China reopening progress: It’s a big week for data from China, with the nation’s manufacturing PMI out late yesterday and composite and services PMI due Thursday. All could give clues into reopening progress. The manufacturing data exceeded expectations, rising to 52.6 from 50.1 the prior month and above the consensus estimate of 50.5, according to Trading Economics.  It was the second-straight month of expansion in the manufacturing sector. The strong data, however, may actually be bad news for the rest of the world because it can work against what the Fed is trying to do.

Dollar Tree (DLTR) shares descended after the retailer beat earnings and revenue estimates but appeared to disappoint investors with its guidance.

It was a tough morning for retailers all around. Kohl’s (KSS) shares plunged 7% in premarket trading after the company missed analysts’ earnings expectations and provided disappointing guidance.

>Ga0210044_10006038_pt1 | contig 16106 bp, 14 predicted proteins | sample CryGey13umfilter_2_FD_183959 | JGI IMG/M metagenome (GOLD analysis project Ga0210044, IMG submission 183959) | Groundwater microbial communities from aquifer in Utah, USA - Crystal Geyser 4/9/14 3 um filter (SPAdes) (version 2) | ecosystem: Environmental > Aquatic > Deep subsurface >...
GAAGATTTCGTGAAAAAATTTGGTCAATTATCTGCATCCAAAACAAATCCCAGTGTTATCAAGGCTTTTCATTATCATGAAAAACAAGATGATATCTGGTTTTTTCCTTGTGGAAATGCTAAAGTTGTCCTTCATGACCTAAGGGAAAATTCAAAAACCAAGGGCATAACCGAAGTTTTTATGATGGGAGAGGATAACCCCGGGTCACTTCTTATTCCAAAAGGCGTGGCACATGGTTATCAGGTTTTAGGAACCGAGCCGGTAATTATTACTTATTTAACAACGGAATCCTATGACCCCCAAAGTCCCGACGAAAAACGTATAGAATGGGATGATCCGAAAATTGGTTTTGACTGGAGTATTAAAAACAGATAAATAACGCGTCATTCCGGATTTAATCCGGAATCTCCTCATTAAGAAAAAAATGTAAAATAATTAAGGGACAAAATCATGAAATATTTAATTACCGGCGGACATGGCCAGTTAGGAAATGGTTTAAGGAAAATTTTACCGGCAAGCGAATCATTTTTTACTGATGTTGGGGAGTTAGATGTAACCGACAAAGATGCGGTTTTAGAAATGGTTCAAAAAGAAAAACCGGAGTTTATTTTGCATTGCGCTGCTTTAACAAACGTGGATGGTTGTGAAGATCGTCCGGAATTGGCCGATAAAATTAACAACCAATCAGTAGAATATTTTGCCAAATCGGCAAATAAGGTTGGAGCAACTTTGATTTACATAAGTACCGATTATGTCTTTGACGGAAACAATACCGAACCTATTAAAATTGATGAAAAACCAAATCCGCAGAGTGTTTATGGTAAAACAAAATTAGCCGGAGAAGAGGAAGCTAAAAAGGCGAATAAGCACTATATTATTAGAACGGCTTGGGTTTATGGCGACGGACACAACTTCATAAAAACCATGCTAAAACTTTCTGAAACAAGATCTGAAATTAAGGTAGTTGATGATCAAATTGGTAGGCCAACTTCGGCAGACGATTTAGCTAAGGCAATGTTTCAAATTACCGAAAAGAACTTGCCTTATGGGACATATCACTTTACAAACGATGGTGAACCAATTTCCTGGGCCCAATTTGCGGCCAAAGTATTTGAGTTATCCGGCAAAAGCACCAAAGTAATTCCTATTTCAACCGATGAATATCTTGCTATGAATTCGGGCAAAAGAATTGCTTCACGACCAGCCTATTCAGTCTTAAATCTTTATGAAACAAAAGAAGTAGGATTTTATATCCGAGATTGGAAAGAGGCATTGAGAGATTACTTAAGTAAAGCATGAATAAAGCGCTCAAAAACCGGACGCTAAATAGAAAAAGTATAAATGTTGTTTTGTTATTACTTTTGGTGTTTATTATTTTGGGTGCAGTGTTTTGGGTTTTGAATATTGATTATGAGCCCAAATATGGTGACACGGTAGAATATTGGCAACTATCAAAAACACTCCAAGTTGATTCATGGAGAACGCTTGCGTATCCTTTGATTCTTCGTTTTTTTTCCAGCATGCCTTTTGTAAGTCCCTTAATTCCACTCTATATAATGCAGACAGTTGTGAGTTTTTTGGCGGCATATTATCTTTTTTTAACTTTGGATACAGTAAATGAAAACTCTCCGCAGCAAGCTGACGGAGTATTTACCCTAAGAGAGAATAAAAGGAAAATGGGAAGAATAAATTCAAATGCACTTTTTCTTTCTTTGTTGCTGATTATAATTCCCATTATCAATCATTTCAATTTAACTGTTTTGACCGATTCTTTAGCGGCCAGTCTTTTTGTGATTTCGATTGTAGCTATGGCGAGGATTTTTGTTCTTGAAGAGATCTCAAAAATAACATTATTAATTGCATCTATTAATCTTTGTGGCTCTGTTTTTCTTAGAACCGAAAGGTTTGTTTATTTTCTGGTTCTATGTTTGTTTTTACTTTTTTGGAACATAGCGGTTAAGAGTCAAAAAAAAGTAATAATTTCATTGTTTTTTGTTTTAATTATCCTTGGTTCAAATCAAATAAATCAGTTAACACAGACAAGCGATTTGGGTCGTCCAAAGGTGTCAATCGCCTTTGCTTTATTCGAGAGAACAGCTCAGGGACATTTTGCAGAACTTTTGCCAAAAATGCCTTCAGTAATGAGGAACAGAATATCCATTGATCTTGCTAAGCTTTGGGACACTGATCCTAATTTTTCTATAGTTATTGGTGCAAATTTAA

MBA weekly mortgage applications fell 5.7%, still soft but less dramatic than a nearly 14% drop the previous week.

 Morning Rush

  • The 10-year Treasury note yield (TNX) rose 2 basis points to 3.94%.
  • The U.S. Dollar Index ($DXY) fell slightly to 104.16.
  • The Cboe Volatility Index® (VIX) futures eased to 20.38.
  • WTI Crude Oil (/CL) was steady near $76.50 per barrel.

February is finally over, and it saw almost every positive January trend reverse. Ominously, the TNX climbed about 40 basis points during the month and reversed all the downward progress it had made since November.